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    ABSTRACT: The prevalence of food hypersensitivity (FHS) and the relationship with atopic dermatitis (AD) is controversial. The aim of this study was to determine the development of FHS and to correlate this with AD in relation to sensitization and symptoms. This study combines new data from birth to 18 months of age with previous published results from 3 and 6 years. The Danish Allergy Research Centre cohort, including 562 children, is a unique, population-based, prospective birth cohort, with clinical examinations at all follow-ups. All children were examined for the development of AD using Hanifin-Rajka criteria and for FHS using interviews, skin prick test (SPT), specific immunoglobulin E (IgE), and food challenge according to EAACI guidelines. Twenty children were confirmed with FHS to milk, egg, and peanut. FHS peaked at 18 months (3.6%) and then decreased to 1.2% at 72 months of age. No new cases were found after 3 years. Self-reporting could only be confirmed in 31% of cases. Among the 122 children with AD, 18 had FHS (14.8%). FHS was IgE-mediated in 95% of the cases but 16 of 20 children were additionally sensitized to other foods which they tolerated. Children with AD were neither more IgE-sensitized nor had higher levels of IgE when compared with healthy children but they were more persistently sensitized. Sensitization to foods in young children without food allergy seems to be a normal phenomenon. The discrepancy between sensitization, self-reported food-related symptoms and confirmed FHS illustrates the need to perform standardized oral challenges in order to confirm the diagnosis of FHS.
    Allergy 03/2009; 64(7):1023-9. · 5.88 Impact Factor
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    ABSTRACT: Studies on pet ownership as a risk or protective factor for asthma and allergy show inconsistent results. This may be on account of insufficient adjustment of confounding factors. The objective of this study was to describe determinants of cat and dog ownership in European families with and without allergies. Within the EU-funded network of excellence GA(2)LEN, we performed meta-analyses with data from 12 ongoing European birth cohort studies on asthma and allergy. Each of the birth cohort studies enrolled between 485 and 4089 children. Pet ownership, allergic status (asthma, allergic rhinitis, eczema) of parents and siblings, parental education, access to ground floor, and number of people living at home were assessed by questionnaires. Among the 25 056 families from seven European countries cats (14.9%) were more common than dogs (12.0%). Allergic family history significantly reduced the odds to own a cat (adjusted combined random-effect OR 0.91; 95% CI 0.85-0.99), or dog (0.90; 0.86-0.94). A higher parental educational level had even more pronounced effects on cat (0.84; 0.71-0.98), and dog ownership (0.61; 0.54-0.70). Elder siblings reduced the odds to own cats, but not dogs. Convenient ground access significantly increased the odds, whereas crowding at home was not associated with cat or dog ownership. The chances to own a cat or dog were significantly reduced in allergic families, in parents with a higher educational level, and in homes without convenient ground access. In addition to parental allergies, social and housing factors should be considered as potential confounders in studies on pet exposure and allergic diseases.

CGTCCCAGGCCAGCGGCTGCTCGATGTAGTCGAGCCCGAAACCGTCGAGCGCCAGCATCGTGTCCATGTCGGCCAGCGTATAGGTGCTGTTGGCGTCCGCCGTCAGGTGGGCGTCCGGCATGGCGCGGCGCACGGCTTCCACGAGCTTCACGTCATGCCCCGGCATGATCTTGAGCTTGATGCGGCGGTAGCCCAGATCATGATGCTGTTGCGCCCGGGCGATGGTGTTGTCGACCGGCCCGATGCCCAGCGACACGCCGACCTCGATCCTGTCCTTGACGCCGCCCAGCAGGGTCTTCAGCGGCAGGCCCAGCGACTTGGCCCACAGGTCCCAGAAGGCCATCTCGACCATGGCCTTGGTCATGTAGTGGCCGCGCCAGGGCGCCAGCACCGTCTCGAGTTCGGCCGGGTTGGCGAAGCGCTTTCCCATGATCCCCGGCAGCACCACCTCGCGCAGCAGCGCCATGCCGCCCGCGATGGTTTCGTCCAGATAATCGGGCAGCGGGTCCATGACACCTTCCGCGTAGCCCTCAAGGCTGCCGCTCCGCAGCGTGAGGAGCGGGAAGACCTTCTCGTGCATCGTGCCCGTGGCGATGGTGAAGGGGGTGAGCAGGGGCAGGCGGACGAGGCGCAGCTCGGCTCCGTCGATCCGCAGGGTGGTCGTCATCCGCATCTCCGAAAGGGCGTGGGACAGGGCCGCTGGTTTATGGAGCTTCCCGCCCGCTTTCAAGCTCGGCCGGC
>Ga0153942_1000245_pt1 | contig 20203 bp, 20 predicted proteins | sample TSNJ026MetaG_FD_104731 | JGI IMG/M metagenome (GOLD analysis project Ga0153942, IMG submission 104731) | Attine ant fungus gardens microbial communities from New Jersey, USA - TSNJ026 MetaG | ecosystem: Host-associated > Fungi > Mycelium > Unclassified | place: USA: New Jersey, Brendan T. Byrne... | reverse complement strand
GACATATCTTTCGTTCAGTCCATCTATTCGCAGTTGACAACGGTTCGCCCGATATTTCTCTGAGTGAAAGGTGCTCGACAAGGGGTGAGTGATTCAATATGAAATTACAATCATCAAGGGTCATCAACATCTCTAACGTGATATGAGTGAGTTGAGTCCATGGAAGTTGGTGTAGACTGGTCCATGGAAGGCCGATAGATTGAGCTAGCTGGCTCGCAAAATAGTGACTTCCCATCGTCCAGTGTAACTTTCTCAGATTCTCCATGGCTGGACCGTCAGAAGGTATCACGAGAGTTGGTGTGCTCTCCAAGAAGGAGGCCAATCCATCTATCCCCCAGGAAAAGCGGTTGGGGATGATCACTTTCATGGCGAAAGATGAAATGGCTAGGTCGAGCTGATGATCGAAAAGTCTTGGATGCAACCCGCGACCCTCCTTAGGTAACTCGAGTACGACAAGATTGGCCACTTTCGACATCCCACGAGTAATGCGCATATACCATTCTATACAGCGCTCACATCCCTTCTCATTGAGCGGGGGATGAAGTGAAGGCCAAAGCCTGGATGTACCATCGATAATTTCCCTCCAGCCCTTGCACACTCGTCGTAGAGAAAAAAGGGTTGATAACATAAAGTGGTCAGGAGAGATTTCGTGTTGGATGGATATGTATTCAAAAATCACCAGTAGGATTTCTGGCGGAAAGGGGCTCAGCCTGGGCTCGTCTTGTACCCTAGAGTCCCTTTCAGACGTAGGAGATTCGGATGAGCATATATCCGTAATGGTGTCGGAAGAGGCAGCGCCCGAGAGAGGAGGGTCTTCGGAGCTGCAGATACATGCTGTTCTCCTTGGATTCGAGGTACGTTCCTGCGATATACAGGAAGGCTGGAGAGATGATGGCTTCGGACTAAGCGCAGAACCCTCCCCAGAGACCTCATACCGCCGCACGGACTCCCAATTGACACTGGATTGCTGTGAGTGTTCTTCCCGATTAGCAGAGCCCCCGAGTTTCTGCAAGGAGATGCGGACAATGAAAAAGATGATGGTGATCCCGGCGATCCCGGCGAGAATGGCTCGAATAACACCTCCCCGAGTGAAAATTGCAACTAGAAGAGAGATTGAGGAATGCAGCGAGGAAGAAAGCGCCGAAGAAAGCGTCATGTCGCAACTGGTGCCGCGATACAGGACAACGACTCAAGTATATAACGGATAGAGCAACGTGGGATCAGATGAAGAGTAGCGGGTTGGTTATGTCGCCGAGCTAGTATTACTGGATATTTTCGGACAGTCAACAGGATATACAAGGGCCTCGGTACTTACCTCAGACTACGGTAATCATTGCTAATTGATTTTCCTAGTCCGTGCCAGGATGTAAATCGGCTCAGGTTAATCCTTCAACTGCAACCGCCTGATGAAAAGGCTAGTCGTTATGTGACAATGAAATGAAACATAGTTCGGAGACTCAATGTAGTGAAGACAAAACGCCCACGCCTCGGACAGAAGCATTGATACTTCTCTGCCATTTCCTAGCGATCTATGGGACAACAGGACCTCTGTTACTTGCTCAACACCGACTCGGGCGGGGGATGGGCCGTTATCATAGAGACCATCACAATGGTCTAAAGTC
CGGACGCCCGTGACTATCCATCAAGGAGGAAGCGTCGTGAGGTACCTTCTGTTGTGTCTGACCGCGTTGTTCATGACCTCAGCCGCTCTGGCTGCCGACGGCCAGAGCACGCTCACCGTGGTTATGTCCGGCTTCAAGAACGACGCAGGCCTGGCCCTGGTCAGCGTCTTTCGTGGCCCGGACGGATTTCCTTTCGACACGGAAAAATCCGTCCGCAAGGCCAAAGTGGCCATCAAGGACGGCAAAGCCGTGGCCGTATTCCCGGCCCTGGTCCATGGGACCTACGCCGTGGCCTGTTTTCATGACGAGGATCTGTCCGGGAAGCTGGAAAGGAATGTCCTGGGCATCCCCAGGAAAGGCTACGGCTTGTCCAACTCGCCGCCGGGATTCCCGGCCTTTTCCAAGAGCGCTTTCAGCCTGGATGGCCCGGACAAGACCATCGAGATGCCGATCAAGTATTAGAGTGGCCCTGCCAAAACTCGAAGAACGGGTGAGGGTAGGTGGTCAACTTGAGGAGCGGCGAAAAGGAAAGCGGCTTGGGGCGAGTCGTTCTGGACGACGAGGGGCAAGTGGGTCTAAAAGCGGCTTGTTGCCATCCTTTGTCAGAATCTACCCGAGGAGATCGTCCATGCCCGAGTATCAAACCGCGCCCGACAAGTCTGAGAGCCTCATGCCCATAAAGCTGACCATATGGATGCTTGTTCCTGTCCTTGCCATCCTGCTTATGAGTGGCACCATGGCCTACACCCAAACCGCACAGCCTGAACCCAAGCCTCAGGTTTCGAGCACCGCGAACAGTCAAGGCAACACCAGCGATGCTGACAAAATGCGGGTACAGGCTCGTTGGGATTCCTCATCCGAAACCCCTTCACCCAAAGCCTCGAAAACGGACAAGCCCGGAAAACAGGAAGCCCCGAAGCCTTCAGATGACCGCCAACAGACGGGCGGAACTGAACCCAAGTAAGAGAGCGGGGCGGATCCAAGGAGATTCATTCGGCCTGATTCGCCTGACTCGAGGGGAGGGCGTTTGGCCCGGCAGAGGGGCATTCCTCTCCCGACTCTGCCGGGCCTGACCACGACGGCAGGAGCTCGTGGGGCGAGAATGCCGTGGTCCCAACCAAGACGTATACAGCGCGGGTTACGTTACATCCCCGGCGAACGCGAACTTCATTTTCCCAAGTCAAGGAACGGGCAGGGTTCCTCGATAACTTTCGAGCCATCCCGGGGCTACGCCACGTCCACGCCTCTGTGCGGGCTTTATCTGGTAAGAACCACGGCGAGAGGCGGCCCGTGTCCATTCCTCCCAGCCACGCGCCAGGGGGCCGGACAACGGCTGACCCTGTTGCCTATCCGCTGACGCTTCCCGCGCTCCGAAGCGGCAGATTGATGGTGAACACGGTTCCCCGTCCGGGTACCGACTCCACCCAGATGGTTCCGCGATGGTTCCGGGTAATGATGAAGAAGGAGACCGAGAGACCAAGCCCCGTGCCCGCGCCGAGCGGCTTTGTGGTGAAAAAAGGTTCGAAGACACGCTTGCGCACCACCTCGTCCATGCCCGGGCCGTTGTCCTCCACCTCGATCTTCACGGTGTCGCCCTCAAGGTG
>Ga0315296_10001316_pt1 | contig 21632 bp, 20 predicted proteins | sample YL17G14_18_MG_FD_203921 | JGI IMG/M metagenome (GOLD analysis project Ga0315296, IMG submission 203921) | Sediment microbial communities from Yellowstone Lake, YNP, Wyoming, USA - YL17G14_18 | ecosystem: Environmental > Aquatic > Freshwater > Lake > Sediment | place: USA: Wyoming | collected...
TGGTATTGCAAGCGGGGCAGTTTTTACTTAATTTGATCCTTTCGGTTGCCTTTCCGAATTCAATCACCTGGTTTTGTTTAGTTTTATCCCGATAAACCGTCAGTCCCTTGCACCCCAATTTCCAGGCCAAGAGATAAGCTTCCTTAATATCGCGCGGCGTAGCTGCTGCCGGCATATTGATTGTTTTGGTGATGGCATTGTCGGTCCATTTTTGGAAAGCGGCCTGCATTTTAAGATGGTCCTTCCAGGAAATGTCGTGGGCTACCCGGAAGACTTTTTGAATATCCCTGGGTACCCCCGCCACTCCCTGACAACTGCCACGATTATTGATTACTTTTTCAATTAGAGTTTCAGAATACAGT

Allergy 09/2008; 63(11):1491-8. · 5.88 Impact Factor
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    ABSTRACT: This study presents reference equations for spirometric parameters in 6-year-old children and evaluates the ability of spirometry to discriminate healthy children from children with asthma. Baseline spirometry and respiratory symptoms were assessed in 404 children participating in a longitudinal birth cohort study. Children with known asthma, possible asthma and a control group also performed bronchodilator measurements. At least two acceptable flow-volume curves at baseline were obtained by 368/404 children (91%). The two best values for FEV1 and FVC were within 5% of each other in 88% and 83% of children, respectively. Linear regression analyses for 242 children included in the reference population demonstrated height to be the main predictor of all spirometric indices except FEV1/FVC. FEV1, FEV75, and FVC correlated reasonably to anthropometric data in contrast to flow parameters. Gender differences were found for FEV1, FVC, and FEV75, but not for flow parameters. Asthma was diagnosed in 25/404 children. Baseline lung function in healthy children and children with asthma overlapped, although asthmatic children could be discriminated to some extent. Bronchodilator tests showed a difference in ΔFEV1(mean) between healthy children and children with asthma (3.1% vs. 6.1%, P < 0.05). At a cut-off point of ΔFEV1 = 7.8%, bronchodilator tests had a sensitivity of 46% and a specificity of 92% for current asthma. Spirometry including bronchodilator measurements was demonstrated to be feasible in 6-year-old children and reference values were determined. Spirometry aids the diagnosis of asthma in young children, but knowledge on sensitivity and specificity of these measurements is a prerequisite. Pediatr Pulmonol. 2008; 43:806–814. © 2008 Wiley-Liss, Inc.
    Pediatric Pulmonology 07/2008; 43(8):806 - 814. · 2.38 Impact Factor